Ganor, B. (2002). Defining Terrorism: Is One Man's Terrorist another Man's Freedom Fighter? Police Practice & Research, 3(4), p287.

Sunhauseen, U. (2004) Terrorism and America. Social Alternatives. 23(2), p6.

Laquer, W. (2004) World of Terror. National Geographic. 206(5), p72.

Larabee, A. (2003). A Brief History of Terrorism in the United States. Knowledge, Technology & Policy, 16(1), p21.

Duff, R. (2005). Notes on Punishment and Terrorism. American Behavioral Scientist, 48(6), p758.

Atran, S. (2003). Genesis of Suicide Terrorism. Science, 299(5612), p1534.

Hoffman, B. (2003). The logic of suicide terrorism. Atlantic Monthly, 291(5) p40.

Ciampi, D. (2005). Developmental and motivational factors of transnational terrorists. The Forensic Examiner, 4(3), p29.

Salij, J. (2005). The Significance of "Ineffective" Methods of Fighting Terrorism. American Behavioral Scientist, 48(6) p.700.

Thornburgh, D. (2005). Balancing civil liberties and homeland security: does the USA patriot act avoid justice Robert H. Jackson's "suicide pact"? Albany Law Review, 68(4) p801.

Gause, F. (2005). Can Democracy Stop Terrorism? Foreign Affairs, 84(5), p62.

Dolan, J. (2005). United States' narco-terrorism policy: a contingency approach to the convergence of the wars on drugs and against terrorism. The Review of Policy Research, 22(4), p451.

Light, J. (2004). Urban planning and defense planning, past and future. Journal of the American Planning Association, 70(4), p399.

(Available via the Internet)
The Changing Faces of Terrorism

A Brief History of Terrorism

Terrorism in the United States

Defeating Terrorism: Strategic Issue Analyses

Confronting the “Enemy Within” What Can the United States Learn About Counterterrorism and Intelligence from Other Democracies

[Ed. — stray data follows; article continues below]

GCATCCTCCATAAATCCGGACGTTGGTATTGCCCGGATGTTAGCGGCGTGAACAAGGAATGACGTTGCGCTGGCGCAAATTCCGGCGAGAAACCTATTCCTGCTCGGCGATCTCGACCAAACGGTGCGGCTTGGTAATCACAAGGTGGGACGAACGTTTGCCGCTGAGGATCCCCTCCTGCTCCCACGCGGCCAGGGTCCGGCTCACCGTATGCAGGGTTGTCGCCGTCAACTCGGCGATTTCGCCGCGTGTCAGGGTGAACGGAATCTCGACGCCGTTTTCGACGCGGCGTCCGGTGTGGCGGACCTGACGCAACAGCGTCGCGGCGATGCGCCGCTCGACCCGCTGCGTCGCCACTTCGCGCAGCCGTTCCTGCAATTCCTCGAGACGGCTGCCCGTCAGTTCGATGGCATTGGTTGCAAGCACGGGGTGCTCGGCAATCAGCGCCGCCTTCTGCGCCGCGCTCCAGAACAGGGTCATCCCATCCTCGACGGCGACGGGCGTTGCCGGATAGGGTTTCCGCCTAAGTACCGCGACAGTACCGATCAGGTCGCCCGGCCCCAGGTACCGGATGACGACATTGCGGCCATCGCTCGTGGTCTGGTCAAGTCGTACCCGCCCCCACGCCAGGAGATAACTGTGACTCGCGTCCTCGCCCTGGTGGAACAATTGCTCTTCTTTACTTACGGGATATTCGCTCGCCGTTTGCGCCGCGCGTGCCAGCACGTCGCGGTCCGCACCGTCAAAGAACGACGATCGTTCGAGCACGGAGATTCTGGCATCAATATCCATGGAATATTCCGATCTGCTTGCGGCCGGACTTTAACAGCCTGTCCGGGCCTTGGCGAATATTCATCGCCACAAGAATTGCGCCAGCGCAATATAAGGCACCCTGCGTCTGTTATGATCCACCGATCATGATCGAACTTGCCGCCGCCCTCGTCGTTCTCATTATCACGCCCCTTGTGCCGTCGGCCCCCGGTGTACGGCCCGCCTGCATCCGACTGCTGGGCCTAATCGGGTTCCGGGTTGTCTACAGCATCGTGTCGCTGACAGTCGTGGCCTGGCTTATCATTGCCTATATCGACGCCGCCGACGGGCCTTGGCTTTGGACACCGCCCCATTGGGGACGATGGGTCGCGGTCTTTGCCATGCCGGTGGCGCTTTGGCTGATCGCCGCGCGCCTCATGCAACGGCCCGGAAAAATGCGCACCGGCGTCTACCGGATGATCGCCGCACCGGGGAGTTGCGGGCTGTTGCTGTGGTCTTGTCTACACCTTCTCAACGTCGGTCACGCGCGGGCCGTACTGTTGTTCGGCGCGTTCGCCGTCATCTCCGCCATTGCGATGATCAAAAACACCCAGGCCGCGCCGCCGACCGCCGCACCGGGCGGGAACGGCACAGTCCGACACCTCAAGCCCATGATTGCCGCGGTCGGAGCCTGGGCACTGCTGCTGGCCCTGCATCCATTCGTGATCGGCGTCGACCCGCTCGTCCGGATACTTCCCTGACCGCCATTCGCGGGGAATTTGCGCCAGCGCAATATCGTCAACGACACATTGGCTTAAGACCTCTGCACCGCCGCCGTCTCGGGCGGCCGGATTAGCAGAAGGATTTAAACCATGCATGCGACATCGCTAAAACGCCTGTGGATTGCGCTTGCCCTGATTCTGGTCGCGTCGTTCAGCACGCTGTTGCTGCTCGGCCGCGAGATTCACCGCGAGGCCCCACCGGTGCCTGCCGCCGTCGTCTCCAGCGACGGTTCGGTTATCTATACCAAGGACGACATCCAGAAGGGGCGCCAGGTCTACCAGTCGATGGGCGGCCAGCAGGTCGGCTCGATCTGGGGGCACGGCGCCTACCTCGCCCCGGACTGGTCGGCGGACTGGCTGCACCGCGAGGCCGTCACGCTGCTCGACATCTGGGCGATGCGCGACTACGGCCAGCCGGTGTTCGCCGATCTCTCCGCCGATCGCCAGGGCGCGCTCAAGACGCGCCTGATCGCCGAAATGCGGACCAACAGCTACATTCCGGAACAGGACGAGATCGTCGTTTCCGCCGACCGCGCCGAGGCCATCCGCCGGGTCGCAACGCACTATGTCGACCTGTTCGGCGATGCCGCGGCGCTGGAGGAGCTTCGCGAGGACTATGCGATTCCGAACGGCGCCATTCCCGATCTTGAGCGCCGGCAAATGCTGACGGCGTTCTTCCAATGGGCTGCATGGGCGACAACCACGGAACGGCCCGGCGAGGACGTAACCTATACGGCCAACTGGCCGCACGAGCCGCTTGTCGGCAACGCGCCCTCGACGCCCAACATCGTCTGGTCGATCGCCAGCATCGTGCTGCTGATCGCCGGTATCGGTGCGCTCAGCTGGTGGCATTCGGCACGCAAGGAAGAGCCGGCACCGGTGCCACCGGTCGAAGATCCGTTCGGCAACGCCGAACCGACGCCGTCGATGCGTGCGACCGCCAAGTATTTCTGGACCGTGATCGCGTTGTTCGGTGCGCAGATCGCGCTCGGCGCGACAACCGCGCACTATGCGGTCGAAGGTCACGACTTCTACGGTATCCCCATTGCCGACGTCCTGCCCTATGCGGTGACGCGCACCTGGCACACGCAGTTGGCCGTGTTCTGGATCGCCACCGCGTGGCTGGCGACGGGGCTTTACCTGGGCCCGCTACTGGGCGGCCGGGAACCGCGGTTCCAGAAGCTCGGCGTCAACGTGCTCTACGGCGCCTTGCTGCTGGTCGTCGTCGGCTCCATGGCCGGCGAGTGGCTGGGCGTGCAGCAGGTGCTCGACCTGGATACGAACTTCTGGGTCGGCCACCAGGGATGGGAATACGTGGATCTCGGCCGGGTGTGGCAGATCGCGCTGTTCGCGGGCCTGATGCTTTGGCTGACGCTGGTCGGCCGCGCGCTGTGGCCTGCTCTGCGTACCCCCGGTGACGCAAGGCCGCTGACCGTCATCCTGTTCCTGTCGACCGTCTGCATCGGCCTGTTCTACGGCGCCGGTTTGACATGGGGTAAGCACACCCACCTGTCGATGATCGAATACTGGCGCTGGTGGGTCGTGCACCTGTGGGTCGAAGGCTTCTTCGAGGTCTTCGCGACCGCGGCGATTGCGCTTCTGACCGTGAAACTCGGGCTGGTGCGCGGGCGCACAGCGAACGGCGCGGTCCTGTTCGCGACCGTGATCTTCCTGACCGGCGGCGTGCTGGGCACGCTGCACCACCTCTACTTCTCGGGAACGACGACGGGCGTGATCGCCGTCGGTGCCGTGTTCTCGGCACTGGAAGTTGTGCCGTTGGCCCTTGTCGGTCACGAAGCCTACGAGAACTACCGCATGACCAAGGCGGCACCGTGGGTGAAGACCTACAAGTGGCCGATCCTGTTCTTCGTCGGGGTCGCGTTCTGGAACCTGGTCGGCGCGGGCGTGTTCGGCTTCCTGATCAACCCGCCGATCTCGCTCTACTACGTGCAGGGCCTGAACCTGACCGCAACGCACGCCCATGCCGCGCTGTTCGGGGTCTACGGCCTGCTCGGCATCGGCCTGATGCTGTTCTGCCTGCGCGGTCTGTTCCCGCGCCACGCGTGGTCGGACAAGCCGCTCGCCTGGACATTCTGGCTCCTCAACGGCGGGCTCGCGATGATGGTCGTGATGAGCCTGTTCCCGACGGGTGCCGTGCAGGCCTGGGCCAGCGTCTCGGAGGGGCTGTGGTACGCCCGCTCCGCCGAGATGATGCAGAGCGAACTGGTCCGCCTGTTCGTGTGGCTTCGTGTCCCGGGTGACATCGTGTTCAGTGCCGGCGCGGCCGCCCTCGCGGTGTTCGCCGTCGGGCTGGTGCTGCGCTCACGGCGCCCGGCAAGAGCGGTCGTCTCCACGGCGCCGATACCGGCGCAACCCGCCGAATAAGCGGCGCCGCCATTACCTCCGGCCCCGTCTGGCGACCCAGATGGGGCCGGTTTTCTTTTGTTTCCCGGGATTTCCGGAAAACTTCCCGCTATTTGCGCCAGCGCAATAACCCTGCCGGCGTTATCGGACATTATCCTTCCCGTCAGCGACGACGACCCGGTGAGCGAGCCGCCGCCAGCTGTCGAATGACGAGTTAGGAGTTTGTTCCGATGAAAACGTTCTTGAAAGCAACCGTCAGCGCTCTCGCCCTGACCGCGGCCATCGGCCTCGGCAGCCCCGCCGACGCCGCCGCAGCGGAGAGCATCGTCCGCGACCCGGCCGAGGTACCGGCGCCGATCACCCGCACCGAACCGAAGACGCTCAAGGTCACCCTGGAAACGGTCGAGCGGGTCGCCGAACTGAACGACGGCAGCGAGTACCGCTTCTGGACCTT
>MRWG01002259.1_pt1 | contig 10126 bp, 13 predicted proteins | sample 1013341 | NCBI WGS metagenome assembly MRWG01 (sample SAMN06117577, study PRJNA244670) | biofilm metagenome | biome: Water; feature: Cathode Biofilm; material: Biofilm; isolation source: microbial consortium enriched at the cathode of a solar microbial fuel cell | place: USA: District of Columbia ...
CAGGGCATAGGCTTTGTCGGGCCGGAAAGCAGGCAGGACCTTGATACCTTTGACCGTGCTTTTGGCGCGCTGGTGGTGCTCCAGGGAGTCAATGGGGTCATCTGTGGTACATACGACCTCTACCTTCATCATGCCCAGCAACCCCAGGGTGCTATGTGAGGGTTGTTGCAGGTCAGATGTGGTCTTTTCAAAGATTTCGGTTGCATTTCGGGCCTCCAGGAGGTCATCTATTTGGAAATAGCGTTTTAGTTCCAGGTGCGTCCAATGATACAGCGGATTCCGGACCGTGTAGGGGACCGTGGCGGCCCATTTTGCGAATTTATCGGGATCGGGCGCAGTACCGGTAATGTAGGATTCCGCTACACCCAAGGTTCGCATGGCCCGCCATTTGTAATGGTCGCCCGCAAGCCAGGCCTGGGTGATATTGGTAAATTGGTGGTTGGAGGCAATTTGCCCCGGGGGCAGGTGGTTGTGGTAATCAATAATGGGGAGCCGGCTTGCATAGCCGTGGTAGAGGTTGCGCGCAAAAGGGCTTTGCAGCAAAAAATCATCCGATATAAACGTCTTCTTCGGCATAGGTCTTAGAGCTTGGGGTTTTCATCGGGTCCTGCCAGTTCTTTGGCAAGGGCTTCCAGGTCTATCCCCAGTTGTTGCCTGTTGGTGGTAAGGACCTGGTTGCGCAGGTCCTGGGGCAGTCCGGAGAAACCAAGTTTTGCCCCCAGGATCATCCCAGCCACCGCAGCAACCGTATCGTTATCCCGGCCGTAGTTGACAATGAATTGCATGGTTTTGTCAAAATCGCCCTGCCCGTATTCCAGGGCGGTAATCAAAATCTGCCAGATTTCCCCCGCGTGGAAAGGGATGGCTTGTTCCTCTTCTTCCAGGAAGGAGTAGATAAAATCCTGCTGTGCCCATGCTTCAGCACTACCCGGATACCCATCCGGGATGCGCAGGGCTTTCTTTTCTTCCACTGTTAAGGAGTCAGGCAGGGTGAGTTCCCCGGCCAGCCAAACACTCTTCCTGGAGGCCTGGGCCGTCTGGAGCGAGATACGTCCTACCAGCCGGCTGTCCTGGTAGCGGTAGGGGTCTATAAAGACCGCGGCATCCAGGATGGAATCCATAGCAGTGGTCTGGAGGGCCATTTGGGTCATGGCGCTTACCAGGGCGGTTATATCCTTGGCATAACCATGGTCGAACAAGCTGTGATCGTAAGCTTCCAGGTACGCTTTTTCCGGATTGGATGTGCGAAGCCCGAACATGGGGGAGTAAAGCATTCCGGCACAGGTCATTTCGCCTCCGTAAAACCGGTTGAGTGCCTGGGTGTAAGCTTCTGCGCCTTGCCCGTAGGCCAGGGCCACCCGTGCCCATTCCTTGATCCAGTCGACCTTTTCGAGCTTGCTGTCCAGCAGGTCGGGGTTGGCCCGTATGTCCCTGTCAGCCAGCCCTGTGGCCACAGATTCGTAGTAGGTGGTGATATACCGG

Countering Terrorism: Integration of Practice and Theory

Interagency Domestic Terrorism Concept of Operations Plan

Issue Papers

General Paper Instructions
At a minimum, it is expected that the students will produce an academically sound and properly formatted work (APA format is strongly encouraged).  All work is evaluated on exposition as well as composition.  Superior work will incorporate independent research as well as assigned and supplemental readings.

Paper One
Using the readings and your own research, complete a 4-6 page paper.  Explore the various definitions of terrorism.  What definition would you use?  As you complete your paper, consider the following questions: What are the strengths of your definition of terrorism?  What are the weaknesses?  Is terrorism a military problem or a criminal justice problem?  How does your definition cover state terror, state involvement in terror, state sponsorship of terror and stateless terrorist groups?  What, if any, theories on violence, particularly political violence support your definition?  How is your definition shaped by your own cultural, political and social views?